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Food, Fun and Laughter on a Heritage Street

IF YOU HAVEN’T BEEN TO THE SARAWAK CULINARY ADVENTURE hosted by the Sarawak Culinary Heritage Committee in conjunction with the Rainforest Fringe Festival event on the 6-8th July at India Street Pedestrian Mall, you’re missing out on life! It is a real adventure if you stay long enough to talk to people, watch the engaging live demonstrations at the KINO Live Heritage Kitchen performed in different native languages and talk to vendors to find out why they do what they do. It is a captivating experience, where you can catch the culture, heart, diversity and unity of Sarawak that is hard to describe in words.

So what is this event about? The event is a celebration of food showcasing over 90 heritage cuisines, crafts, arts, dry goods, beads, baskets, plants, music, dance, and a Kino Live Heritage Kitchen with entertaining demo workshops. It truly was a brilliant three nights, leaving you wanting more of these events here in Kuching! I have never seen the India Street Pedestrian Mall so lively at night.

How did this event come about? It was started by five enterprising foodies namely Datin Dona Drury Wee, Marian Chin of KINO magazine, Datin Esther Mujan Bulan (who organizes the Nukanen Festival in Bario), Laura Bara Sim, a qualified chef and Gracie Geikie, affectionately known as the ‘Mother of Sarawakian Festivals’, supported by a team of dedicated friends who saw the need to infuse culinary heritage into Sarawak Events to remind ourselves of how unique Sarawak’s culinary heritage, traditions and folklores are. This event started with the RWMF in 2016 and 2017 and was a huge success, becoming highly popular with festival goers.

I think it is amazing that this event allows social and small entrepreneurs to showcase their craft in Sarawak Cuisines and products, creating a platform for budding startup businesses. It is a special sight to behold; a melting pot of locals and tourists alike sampling ethnic foods not easily available unless you visit villages of tribal communities in rural areas. It is a one stop place to try new food, learn about different cultures, purchase arts and crafts, and watch performances. I have heard of Linut, a Melanau dish but I was not sure what it was until my second night at the festival.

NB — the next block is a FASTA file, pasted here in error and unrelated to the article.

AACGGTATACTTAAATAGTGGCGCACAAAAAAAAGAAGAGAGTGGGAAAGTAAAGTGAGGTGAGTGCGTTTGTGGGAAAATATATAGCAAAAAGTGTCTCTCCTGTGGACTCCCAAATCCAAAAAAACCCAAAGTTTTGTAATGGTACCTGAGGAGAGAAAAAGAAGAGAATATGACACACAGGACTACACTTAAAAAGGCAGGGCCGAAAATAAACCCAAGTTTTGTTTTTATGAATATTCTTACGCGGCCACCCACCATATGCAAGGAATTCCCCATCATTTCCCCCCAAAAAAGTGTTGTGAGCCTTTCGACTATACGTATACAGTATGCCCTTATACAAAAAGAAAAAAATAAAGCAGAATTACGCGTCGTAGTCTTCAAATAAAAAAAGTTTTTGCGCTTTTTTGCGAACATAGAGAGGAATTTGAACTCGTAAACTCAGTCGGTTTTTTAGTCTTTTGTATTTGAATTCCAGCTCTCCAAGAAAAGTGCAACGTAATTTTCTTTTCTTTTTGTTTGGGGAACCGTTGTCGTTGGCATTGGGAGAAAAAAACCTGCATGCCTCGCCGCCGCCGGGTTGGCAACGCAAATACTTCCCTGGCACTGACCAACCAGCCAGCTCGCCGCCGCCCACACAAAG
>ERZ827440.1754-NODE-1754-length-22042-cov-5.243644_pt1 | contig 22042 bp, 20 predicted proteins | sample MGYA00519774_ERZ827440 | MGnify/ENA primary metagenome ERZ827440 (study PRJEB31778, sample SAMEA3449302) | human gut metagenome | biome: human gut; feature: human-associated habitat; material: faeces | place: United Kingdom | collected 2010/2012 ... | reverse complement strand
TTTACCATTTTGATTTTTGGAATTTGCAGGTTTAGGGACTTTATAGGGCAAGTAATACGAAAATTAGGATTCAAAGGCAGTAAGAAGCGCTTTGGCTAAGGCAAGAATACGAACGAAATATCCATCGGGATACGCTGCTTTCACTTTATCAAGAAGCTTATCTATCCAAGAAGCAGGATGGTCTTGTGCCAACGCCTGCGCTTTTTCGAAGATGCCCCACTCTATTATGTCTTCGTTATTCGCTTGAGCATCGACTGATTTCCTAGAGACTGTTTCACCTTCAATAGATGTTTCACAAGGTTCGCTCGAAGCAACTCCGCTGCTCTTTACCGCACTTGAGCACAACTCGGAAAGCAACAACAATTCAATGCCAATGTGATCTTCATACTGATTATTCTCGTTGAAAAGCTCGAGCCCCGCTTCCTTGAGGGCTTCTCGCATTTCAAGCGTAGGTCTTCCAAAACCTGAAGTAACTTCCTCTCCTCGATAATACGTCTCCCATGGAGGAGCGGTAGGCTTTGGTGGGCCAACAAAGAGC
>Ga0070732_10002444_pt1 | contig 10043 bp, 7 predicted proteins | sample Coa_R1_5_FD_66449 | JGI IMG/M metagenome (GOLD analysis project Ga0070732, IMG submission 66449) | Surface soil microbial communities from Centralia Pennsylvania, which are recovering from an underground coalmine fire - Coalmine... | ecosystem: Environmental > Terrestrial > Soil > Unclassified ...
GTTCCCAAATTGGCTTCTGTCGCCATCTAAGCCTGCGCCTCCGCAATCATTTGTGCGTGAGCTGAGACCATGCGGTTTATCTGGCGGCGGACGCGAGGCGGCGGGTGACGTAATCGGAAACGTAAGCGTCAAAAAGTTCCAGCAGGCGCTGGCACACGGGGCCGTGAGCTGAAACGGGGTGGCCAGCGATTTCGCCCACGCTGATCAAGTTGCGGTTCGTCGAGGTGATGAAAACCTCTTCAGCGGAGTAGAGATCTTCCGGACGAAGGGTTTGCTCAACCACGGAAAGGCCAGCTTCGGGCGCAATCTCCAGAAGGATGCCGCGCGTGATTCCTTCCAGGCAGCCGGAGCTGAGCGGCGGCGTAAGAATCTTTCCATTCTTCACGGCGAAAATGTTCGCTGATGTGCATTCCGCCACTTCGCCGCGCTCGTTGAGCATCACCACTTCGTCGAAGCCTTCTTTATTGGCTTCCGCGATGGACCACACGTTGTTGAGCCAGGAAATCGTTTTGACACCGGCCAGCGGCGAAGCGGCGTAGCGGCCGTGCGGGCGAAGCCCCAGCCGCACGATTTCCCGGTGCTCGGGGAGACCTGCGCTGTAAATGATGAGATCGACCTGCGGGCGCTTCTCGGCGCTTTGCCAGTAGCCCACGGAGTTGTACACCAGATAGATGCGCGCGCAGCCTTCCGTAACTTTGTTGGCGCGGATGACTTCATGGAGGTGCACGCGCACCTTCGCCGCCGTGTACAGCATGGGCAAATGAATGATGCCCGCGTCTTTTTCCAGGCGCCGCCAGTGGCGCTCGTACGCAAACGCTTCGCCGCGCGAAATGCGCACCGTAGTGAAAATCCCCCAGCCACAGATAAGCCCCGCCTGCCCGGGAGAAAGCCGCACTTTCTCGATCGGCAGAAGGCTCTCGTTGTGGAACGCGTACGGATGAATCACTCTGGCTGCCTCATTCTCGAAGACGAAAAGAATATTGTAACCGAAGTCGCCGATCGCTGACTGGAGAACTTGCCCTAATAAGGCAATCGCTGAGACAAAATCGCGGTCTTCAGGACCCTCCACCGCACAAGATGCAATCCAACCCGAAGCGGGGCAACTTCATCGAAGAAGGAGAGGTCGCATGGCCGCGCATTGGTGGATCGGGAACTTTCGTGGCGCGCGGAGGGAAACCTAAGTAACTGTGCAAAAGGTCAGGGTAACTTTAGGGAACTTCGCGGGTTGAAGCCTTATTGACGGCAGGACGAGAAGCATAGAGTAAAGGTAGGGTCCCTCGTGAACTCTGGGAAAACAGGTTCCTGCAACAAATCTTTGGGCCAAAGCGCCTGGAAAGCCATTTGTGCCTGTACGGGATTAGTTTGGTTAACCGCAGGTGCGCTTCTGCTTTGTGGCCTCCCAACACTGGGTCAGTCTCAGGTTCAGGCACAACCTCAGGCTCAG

The three nights were a multidimensional experience where to get the most out of it, you needed to experience it with all five senses. The beautiful ambience, the sound of music and performances, the heavenly smell of food from the KINO Live Heritage Kitchen where different individuals were so willing to demonstrate and share their knowledge and skills, the diversity of stalls, the variety of food with which you could tantalise your tastebuds, and touching things like sago grubs – there is nothing quite like it!

This event was made so much more lively with the distinctive sape music by Julien, Chinese ensemble of the Teo Khiaw Club of 150 years, Iban chanting of Bejawang, Thaali Bangra Dance Crew, Kuntau Melanau Martial Arts, Sape Stars Sarawak, Alu- Alu Melanau Dance and music and so much more! There were arts and crafts of all sorts ranging from locally written books, bags, necklaces, handmade dolls to other handcrafted items. And what would this event be without the seemingly endless array of glorious, colourful cuisines from Sarawak?

I love innovation and entrepreneurial ideas. One of the stalls which stood out for me was Moure’s with its contemporary packaging. Calvin Sim, the founder whose enthusiasm is contagious, was happy to share his story. You can now take away Roselle and pineapple preserves to have on bread in a different continent. Similarly Bario Kelabit Food also stood out for me as one of the friendliest stalls with the famous Sanape (Glutinous rice in Daun Isip). Have you ever heard about a salt water spring in Bario where salt is made? I have never, prior to this event! Mina and her brother, such gentle and hospitable people, have a knack for making you feel like you are home. Min and Mohd Catering had quite a selection of Melanau Cuisine namely Linut, Leluai, Tabaloi Golong and other treats made by such a friendly, down to earth couple- a dynamic duo with entrepreneurial spirits!

Concentration YAB Datin Patinggi Dato Hjh Juma’ani trying her hand at making Kueh Bongkol